Sophisticated Living Indianapolis

MAY-JUN 2018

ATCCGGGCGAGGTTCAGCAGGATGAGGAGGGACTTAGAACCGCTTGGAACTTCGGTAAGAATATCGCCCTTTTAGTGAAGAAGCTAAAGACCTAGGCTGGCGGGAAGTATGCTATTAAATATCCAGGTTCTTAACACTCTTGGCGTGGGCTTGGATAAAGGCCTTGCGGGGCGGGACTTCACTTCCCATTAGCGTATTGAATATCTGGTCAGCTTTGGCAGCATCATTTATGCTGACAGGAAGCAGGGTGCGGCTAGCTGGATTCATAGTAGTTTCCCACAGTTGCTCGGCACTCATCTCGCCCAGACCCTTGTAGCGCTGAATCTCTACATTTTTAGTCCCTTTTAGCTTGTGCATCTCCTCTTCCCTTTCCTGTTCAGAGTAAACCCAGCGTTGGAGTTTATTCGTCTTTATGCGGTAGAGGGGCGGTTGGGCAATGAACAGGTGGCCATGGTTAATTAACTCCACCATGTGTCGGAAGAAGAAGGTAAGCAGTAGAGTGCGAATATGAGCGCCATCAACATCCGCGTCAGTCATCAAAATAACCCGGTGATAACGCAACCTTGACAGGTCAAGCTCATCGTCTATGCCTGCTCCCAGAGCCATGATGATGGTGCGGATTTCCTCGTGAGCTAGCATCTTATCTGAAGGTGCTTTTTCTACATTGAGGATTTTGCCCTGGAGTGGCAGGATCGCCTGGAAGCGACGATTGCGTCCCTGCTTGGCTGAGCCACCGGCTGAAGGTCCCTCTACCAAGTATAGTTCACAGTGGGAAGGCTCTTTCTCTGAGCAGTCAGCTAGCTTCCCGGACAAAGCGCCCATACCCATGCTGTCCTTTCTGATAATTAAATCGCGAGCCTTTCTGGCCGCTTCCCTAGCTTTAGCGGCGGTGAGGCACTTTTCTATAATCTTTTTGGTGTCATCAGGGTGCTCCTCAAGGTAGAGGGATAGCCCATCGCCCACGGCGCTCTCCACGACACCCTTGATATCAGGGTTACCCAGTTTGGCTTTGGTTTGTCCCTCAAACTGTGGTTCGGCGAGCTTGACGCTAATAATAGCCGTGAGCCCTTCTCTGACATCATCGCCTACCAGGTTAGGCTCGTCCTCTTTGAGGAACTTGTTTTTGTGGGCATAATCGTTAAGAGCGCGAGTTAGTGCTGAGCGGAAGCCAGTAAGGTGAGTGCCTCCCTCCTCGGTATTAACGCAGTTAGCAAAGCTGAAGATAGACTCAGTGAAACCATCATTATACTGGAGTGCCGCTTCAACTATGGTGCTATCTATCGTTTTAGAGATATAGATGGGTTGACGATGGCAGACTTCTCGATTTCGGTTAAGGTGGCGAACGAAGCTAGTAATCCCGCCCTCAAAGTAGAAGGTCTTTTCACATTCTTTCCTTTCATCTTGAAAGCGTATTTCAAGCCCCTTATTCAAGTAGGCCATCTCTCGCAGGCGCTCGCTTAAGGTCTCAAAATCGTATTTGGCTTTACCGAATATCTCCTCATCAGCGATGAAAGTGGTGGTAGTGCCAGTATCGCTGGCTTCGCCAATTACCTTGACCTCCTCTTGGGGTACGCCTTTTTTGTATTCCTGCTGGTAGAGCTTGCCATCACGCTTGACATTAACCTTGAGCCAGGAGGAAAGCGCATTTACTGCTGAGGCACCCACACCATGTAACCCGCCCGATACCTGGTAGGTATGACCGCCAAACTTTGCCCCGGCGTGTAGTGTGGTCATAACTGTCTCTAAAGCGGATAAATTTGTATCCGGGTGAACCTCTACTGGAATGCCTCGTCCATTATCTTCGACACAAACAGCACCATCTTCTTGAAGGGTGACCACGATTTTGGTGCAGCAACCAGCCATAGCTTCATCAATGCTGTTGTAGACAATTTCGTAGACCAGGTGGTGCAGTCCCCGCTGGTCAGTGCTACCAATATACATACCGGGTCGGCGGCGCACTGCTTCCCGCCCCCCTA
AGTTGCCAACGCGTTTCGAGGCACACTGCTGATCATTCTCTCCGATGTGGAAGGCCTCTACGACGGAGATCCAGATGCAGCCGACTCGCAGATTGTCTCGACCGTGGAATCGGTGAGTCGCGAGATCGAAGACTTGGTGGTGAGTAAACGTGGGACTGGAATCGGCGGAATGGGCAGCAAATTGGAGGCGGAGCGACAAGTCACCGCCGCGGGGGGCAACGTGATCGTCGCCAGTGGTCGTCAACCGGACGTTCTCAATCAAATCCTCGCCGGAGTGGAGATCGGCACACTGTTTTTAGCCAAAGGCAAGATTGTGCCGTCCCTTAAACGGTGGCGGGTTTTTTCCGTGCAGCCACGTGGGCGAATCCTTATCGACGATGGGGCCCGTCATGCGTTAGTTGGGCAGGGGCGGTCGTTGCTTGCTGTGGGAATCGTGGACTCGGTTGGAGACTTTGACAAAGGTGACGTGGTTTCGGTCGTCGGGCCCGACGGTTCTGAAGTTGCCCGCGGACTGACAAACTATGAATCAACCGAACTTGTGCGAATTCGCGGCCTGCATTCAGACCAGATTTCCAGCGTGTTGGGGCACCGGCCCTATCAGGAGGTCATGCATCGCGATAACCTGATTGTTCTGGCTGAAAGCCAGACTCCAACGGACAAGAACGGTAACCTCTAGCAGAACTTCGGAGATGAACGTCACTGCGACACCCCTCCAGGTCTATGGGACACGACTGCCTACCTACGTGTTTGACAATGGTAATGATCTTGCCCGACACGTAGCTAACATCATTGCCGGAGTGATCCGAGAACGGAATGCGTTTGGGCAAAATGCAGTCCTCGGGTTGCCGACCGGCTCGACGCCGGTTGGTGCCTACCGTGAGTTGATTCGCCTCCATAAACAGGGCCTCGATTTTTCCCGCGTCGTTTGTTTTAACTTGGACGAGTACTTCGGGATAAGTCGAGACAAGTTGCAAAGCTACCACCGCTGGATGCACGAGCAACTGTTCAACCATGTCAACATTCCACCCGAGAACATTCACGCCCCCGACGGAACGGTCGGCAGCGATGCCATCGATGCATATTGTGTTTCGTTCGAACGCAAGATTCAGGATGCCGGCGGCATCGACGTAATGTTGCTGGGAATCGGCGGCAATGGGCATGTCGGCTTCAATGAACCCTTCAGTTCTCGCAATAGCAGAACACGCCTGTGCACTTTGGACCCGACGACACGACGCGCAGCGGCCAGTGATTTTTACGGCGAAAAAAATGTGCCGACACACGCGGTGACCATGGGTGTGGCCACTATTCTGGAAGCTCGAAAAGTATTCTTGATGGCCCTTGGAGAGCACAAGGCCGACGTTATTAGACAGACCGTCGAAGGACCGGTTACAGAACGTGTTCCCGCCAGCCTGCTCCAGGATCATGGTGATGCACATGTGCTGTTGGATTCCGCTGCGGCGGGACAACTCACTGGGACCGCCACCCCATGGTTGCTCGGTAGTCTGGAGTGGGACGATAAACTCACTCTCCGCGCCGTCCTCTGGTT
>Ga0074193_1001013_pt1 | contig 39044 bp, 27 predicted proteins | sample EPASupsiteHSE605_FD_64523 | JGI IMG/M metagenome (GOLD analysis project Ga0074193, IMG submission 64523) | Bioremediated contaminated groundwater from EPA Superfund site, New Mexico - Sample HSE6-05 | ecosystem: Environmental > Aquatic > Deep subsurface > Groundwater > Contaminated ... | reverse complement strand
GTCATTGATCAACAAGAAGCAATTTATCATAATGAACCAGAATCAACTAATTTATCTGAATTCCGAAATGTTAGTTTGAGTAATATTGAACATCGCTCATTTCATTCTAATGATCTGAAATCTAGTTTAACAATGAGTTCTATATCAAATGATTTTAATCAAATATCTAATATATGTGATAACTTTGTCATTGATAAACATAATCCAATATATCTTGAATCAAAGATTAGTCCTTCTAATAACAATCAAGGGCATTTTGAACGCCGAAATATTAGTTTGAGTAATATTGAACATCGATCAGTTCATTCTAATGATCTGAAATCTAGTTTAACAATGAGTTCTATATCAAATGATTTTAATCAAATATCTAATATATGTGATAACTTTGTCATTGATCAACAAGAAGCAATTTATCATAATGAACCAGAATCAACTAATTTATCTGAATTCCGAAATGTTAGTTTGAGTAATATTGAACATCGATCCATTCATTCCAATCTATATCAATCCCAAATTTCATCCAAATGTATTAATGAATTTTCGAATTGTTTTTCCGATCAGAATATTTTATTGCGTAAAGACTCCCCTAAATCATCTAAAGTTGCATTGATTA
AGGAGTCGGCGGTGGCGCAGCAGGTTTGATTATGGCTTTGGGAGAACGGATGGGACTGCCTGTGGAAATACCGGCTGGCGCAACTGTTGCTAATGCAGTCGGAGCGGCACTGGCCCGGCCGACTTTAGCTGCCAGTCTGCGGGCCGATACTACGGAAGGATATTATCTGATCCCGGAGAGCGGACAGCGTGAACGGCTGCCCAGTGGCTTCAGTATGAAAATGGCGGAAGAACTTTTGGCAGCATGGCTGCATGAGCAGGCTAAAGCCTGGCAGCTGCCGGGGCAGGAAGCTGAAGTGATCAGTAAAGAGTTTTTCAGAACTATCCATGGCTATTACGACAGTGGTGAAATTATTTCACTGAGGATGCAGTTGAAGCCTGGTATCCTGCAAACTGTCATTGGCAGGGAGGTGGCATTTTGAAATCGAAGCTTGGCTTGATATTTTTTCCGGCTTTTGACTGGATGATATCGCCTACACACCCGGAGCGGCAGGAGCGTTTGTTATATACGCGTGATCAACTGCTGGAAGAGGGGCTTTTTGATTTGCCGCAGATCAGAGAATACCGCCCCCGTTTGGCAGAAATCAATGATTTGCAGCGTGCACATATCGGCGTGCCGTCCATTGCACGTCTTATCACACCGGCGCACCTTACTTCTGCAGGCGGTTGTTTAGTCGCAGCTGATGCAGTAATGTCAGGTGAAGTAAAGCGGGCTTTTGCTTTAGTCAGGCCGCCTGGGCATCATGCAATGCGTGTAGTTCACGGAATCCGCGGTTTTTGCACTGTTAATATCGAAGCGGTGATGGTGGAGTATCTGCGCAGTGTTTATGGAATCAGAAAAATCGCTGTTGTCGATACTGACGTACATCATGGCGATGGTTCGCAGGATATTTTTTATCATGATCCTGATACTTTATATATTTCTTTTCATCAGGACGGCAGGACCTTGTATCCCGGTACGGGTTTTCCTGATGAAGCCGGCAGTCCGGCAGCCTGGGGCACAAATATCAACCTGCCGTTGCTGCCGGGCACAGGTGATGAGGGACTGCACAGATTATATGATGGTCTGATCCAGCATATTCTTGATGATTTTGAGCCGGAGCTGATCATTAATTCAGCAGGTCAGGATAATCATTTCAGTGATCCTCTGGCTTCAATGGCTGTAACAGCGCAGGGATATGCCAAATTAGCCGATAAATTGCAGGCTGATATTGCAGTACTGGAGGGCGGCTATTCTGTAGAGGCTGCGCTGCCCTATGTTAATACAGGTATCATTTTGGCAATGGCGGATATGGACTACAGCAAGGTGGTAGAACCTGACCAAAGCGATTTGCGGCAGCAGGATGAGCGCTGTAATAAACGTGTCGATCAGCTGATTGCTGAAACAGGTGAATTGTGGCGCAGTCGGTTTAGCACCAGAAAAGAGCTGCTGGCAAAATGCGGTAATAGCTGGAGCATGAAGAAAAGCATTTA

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who are at the very top of their craft, then it forces you to try harder. We are constantly working to improve." A f t e r a d e c a d e o f a l t e r n a t i n g s u c c e s s a n d s e t b a c k s , i n c l u d i n g a c c i d e n t s a n d s p o n s o r s h i p i s s u e s , D r e y e r & Reinbold Racing retired from IndyCar competition in 2013, only to return to the Indianapolis 500 in 2014 with new sponsors and a new driver, Sage Karam, the 2013 Indy Lights Champion. In his first Indy 500, Karam put in a magnificent drive to finish in ninth place. Reinbold is convinced that Karam represents a great opportunity for the team. "Over the years I've entered 37 cars in the 500, and there have been occasions where our choice of drivers has been governed more by funding issues," he recently told "Motor Sport" magazine. "Well now we're not in that position, and we're free to have a totally different approach. We can say, 'It's time to go win that race and this is how we do it.'" is year, Dreyer & Reinbold Racing is once again entering two cars in the Indianapolis 500. e search for a second driver was extensive, and the rumor mill churned with big names, including Danica Patrick. Eventually, it was announced that a new driver had joined the paddock for the 2018 Indianapolis 500: J.R. Hildebrand. "A second car requires a significant update in our equipment," continues the team owner. "That means extra wheel guns, extra tires and extra radios." And, it goes without saying, significant extra expense. "We are looking at getting back into the IndyCar series eventually, which would mean growing our sponsorship." So how does the owner of a team in one of the world's highest-pressure sports meet the obligations of his day job? "I'm really confident in the guys who run the dealerships," says Reinbold. "I'm surrounded by great people who let me pursue my racing, knowing that they have everything under control." In some types of auto racing, especially where factory teams are involved, the purpose of the sport is to engineer, innovate and learn. For independent team owner Dennis Reinbold, the only purpose of racing is to win. In the high-stakes, high-cost crucible of motorsport that is the Indianapolis 500, there can be no other reason to enter a car, let alone two. is year legions of die-hard petrolheads will be rooting for Reinbold and his team as he once more pursues the elusive Borg-Warner Trophy. Somewhere Pop Dreyer will be cheering along with the rest of us as the 33 cars cross the yard of bricks on May 27. sl Dennis Reinbold (right) running the show from the pit wall. 99

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